hunting trees books food preservation solar woodworking
  • Likes 1
  • Mark post as helpful
  • send pies
    Number of slices to send:
    Optional 'thank-you' note:
  • Quote
  • Report post to moderator
I'd definitely get them off the concrete.  

What's your "average" temperature for January?  Highs, lows, middles all averaged together?  

I'm assuming this is water that you'd only need if the city water stopped flowing?  So if it took 2 hours to get to it the first time, that would be ok?  If so, I'd do a more permanent insulation and protection scheme since there's a 98% chance you won't need to get to them.

Water towers are cool.  I know a guy who runs the "water plant" for a nearby town.  I never realized that those towers don't have an in and an out.  There's just one pipe.  They had a leak once and there's no way to empty the water tower back into the water supply so the whole thing had to drain onto the ground
 
Pearl Sutton
steward & bricolagier
Posts: 8944
Location: SW Missouri
4514
2
goat cat fungi books chicken earthworks food preservation cooking building homestead ungarbage
  • Mark post as helpful
  • send pies
    Number of slices to send:
    Optional 'thank-you' note:
  • Quote
  • Report post to moderator
January: av high: 41, av low: 20 so av total 30.

Off the concrete then? Ok, I have things I can abuse. Bunch of that hay if nothing else. Probably can find better.

Good point about accessibility. I hadn't thought of that. We have other water stock, several hundred gallons, at all times.

This town currently has 1 of the 3 water towers down, building a new one. So that doesn't help it all any. And notoriously bad power issues.

Cool, thank you, that gives me even more to think on!

:D
 
Mike Haasl
steward
Posts: 12104
Location: Northern WI (zone 4)
3367
3
hunting trees books food preservation solar woodworking
  • Likes 1
  • Mark post as helpful
  • send pies
    Number of slices to send:
    Optional 'thank-you' note:
  • Quote
  • Report post to moderator
If you can insulate them decently, and leave them uninsulated against the house (to steal a few degrees from the building), I'm guessing it will be close but it'll work.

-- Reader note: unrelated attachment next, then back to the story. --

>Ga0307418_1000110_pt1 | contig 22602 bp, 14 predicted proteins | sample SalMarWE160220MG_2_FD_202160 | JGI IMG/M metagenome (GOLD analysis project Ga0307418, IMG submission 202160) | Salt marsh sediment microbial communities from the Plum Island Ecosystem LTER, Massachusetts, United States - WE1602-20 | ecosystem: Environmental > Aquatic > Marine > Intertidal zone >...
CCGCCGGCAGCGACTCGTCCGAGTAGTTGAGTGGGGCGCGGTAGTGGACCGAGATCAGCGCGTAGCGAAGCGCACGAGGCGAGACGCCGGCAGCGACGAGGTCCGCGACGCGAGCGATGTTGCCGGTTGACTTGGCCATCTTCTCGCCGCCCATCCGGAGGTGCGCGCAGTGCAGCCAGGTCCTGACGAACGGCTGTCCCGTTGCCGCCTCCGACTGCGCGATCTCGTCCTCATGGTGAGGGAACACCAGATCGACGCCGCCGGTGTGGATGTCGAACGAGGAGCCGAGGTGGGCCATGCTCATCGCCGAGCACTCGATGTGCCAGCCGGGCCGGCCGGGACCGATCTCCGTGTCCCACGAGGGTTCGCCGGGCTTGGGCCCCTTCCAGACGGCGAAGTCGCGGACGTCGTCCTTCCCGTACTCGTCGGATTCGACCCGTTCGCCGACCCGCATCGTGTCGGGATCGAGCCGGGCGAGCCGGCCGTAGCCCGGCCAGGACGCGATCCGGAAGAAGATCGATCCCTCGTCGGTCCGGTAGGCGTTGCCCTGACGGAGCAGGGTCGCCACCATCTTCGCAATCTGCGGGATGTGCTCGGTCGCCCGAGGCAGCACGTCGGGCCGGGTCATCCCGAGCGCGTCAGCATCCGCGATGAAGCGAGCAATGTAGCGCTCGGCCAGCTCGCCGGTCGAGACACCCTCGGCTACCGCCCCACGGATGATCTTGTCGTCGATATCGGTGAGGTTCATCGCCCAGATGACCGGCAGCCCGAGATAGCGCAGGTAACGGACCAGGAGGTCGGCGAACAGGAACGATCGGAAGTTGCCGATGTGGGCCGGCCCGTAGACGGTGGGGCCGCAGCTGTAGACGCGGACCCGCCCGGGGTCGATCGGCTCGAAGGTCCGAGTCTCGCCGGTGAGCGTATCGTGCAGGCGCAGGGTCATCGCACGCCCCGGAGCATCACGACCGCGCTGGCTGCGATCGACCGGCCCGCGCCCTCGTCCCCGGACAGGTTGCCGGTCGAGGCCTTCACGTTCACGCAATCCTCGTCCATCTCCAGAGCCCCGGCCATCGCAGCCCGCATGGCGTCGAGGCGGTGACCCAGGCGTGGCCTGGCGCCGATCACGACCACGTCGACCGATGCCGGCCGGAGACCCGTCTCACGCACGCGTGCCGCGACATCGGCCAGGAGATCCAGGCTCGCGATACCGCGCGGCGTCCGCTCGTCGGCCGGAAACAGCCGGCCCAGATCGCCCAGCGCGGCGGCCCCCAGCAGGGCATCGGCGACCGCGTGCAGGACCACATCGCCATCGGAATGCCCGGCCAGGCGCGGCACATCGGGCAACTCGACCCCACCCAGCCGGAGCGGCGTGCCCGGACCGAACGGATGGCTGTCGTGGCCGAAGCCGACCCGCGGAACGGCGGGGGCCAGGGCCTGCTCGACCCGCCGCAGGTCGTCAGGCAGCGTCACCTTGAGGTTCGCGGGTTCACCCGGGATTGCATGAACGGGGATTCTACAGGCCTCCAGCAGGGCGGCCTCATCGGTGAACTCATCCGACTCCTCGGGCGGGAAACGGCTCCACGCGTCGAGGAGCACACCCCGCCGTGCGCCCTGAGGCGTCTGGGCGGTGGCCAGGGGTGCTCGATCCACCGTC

I have blue barrels and when they froze, it was a non-event.  Yes they were frozen but they didn't burst.

To get them off the ground, I'm just thinking some old boards.  Just something to keep them from losing heat to the slab which will radiate it away.
 
Pearl Sutton
steward & bricolagier
Posts: 8944
Location: SW Missouri
4514
2
goat cat fungi books chicken earthworks food preservation cooking building homestead ungarbage
  • Likes 3
  • Mark post as helpful
  • send pies
    Number of slices to send:
    Optional 'thank-you' note:
  • Quote
  • Report post to moderator
I looked today in my barn, was eyeing the scrap lumber to put barrels on, and saw some 4 inch heavy duty insulation I had forgotten about! About 6 inch wide cuts by 4 feet long, they were spacers in a truck load of stuff I bought. COOL! brought them back to put barrels on! Should be able to make a nice stable base out of them, and use the carpet padding to wrap, and Styrofoam for covers. NEAT!!
 
Pearl Sutton
steward & bricolagier
Posts: 8944
Location: SW Missouri
4514
2
goat cat fungi books chicken earthworks food preservation cooking building homestead ungarbage
  • Likes 3
  • Mark post as helpful
  • send pies
    Number of slices to send:
    Optional 'thank-you' note:
  • Quote
  • Report post to moderator
Bumping this post, might be dealing with this today, next few days if not...

I have not opened it all up yet, but I believe one 55 gallon barrel blew last Feb when it stayed below zero for so long. If I am correct in my guess, it's the one that was most accessible, to use first, that was least insulated that went.

So. I have them all filled to the tippy top, I'm thinking I need to pull off a gallon or two from each one for expansion space if needed. Correct or no? And if correct, do I need to leave the bungs loose for air movement? I have them sealed tight to keep it debris and critter free.
Edit: I just looked out there, it's going to be a lot of work to expose them, I have them packed well, except for that one. Do I HAVE to drain some off? How much risk is there not doing so?

I will look at the barrel that drained, I have another one handy that I can replace it out with. I'm thinking it expanded when it froze and just cracked, probably downwards, since the slow drainage across the patio from that area when the weather warmed up lasted quite some time (several weeks, very slow) implying it kept draining till it was very low water level.